Microsoft, which dominated the PC era with Windows, has seen its relevance fade as Google’s Android and Apple’s iOS have defined the mobile era. Now as Microsoft puts its muscle behind the new Windows 10 operating system, it also has a new approach to wooing companies that make apps for rival platforms. To sum it up: If you can’t beat ’em, join ’em.
At Microsoft’s developer conference today in San Francisco, the company made a proposition that mobile app makers might find hard to refuse: Reuse your existing code written for other platforms—Android, iOS, and the web—to create Windows apps. (With some modifications, these can run on Windows phones, tablets, and PCs, as well as the Xbox One and HoloLens goggles.) Then, tap into an opportunity to reach a Windows audience that Microsoft hopes will extend to 1 billion devices in the next two to three years.
In essence, Microsoft now wants all developers on its platform, regardless of the tools they want to use, languages they want to write in, or devices they want to target. While it might not work, it’s symbolic of the new Microsoft under CEO Satya Nadella, who is focusing the company on growing markets like mobile and the cloud, and is being more open-minded about competing platforms.
“This in my book was a really, really good first step for Microsoft to win back the development community that not too long ago, it absolutely owned,” says Forrester analyst Michael Facemire, who recalls building on Microsoft’s Visual Studio about 20 years ago. ”It seemed like Microsoft lost its way with developers when it started building bigger, bulkier tools and environments.”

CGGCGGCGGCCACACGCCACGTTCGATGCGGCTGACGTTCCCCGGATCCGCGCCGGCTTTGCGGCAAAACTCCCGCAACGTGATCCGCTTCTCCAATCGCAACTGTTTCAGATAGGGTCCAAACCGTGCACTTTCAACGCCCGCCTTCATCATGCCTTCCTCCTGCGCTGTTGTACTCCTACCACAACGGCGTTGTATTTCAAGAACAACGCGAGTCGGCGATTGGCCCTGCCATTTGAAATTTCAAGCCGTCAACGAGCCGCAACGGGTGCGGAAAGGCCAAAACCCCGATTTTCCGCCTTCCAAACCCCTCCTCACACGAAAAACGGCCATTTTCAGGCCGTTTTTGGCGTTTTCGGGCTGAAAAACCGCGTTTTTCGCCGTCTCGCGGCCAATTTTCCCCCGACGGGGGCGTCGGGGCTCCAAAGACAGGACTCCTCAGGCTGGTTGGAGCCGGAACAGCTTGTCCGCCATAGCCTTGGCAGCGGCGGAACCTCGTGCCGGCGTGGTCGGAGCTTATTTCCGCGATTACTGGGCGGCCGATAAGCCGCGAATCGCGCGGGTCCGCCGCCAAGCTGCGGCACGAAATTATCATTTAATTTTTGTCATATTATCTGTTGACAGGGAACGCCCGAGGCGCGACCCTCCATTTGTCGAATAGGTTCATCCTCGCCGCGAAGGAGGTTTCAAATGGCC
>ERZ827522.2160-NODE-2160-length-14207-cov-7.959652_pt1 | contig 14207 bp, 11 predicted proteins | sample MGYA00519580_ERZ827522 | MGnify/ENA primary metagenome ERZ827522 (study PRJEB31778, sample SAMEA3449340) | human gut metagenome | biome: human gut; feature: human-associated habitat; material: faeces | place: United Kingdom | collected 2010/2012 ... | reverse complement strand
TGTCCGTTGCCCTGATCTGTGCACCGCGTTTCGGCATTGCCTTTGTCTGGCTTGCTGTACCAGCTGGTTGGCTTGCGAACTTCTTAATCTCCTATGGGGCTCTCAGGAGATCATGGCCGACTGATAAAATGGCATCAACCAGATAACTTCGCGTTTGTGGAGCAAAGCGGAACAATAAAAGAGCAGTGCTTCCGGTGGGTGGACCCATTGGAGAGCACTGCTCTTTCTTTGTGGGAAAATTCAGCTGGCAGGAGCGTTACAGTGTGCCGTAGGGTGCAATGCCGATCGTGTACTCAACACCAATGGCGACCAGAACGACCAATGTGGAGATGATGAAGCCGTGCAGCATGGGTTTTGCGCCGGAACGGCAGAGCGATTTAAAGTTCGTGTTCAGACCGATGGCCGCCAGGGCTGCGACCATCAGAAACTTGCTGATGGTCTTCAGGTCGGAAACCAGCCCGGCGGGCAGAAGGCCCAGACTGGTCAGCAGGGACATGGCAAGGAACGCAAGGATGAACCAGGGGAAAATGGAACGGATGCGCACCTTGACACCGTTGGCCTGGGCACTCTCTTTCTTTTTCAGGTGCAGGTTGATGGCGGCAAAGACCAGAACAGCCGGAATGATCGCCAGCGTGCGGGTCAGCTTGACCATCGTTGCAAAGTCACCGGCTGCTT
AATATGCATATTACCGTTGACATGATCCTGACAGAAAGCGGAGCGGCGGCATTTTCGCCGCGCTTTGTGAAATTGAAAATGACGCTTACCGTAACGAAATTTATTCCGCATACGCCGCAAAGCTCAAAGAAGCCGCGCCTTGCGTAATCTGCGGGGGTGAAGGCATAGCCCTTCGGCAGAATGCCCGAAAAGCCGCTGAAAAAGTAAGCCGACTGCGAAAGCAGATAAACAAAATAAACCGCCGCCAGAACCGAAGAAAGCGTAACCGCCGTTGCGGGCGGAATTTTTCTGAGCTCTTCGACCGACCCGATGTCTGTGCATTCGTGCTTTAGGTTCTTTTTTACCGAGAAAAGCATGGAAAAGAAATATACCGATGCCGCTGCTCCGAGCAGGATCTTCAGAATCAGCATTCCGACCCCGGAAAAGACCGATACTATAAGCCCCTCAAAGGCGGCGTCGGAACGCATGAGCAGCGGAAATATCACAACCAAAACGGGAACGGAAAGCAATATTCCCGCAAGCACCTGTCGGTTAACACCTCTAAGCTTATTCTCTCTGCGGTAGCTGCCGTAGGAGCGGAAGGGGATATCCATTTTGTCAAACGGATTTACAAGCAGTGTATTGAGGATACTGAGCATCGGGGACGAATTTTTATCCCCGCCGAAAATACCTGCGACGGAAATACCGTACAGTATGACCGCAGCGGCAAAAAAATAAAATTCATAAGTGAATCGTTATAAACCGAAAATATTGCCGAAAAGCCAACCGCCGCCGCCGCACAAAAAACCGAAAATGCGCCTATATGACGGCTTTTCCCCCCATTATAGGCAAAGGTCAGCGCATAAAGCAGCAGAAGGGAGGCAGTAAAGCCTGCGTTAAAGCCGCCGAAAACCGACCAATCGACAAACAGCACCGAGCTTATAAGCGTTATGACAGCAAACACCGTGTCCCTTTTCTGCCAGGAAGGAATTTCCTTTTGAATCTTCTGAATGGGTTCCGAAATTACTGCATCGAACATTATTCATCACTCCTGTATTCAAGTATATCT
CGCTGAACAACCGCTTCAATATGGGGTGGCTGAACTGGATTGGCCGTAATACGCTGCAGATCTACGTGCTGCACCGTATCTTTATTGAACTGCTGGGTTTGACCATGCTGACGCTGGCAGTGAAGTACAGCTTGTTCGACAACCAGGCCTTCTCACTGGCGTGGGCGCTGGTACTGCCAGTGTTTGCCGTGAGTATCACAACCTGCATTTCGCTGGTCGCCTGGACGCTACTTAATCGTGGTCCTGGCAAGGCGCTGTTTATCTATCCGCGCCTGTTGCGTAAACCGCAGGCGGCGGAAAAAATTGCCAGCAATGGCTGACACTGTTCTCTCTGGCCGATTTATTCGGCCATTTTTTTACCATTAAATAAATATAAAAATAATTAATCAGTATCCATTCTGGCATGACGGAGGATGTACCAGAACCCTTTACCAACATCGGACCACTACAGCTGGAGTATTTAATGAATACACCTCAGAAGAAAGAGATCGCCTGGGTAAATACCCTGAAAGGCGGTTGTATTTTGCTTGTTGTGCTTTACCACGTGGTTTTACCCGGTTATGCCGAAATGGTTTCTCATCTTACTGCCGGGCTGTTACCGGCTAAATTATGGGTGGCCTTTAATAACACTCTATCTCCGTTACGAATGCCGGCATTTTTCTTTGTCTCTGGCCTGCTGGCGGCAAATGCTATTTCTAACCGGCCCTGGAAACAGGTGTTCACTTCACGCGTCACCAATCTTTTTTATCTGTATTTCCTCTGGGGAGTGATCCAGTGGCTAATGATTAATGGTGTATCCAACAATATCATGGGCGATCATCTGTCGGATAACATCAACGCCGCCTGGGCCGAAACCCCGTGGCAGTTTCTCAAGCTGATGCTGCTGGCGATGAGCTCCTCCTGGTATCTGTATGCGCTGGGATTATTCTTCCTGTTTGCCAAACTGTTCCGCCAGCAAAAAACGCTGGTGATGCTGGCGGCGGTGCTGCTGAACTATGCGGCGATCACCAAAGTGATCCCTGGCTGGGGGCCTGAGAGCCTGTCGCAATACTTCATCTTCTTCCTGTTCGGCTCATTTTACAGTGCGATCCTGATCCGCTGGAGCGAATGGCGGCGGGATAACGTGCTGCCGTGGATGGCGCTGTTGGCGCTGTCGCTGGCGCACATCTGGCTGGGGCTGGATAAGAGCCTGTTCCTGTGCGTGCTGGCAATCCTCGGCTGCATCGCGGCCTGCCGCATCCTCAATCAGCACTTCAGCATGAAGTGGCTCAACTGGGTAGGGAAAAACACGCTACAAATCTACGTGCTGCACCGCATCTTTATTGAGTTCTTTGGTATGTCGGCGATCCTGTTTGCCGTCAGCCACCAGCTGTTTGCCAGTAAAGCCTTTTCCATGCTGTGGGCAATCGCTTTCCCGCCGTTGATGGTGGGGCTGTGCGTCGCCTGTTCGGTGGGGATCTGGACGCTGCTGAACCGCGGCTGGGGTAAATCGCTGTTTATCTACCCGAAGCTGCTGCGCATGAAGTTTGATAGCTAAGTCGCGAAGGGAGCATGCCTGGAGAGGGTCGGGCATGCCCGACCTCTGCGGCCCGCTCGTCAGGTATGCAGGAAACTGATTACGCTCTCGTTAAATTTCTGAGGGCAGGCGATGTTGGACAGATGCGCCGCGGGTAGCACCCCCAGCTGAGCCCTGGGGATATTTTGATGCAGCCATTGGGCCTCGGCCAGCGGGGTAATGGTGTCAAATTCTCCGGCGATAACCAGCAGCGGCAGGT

Though Microsoft still leads the PC market, it lags far behind Google and Apple on mobile. Of the roughly 2.4 billion smartphones, tablets, and PCs shipped last year, just 14% run Windows, according to Gartner. Microsoft, meanwhile, has had a hard time attracting mobile developers, even going so far to pay them to build Windows apps. By reducing the hurdles to making Windows apps, this might help.
Microsoft says developers will only need to make minimal code modifications, though some elbow grease will be required, especially for more nuanced or platform-specific features. For example, newer Apple devices have a fingerprint reader that doesn’t exist on Windows phones, and Windows phones have a back button that doesn’t exist on iPhones and iPads. Any developer that cares about user experience will want to hash out these differences. Still, it’s “very little work” compared with building an app from scratch, says Facemire.
Will it work? BlackBerry had tried a similar feature called Runtime, which made it possible to run Android apps on BlackBerry devices. Though it increased the amount of content available to BlackBerry users, it wasn’t a huge hit, and hasn’t saved the struggling smartphone maker.
Still, if Microsoft can provide a large market of potential customers, and make the development process easier, faster, and cheaper, it’s worth a shot.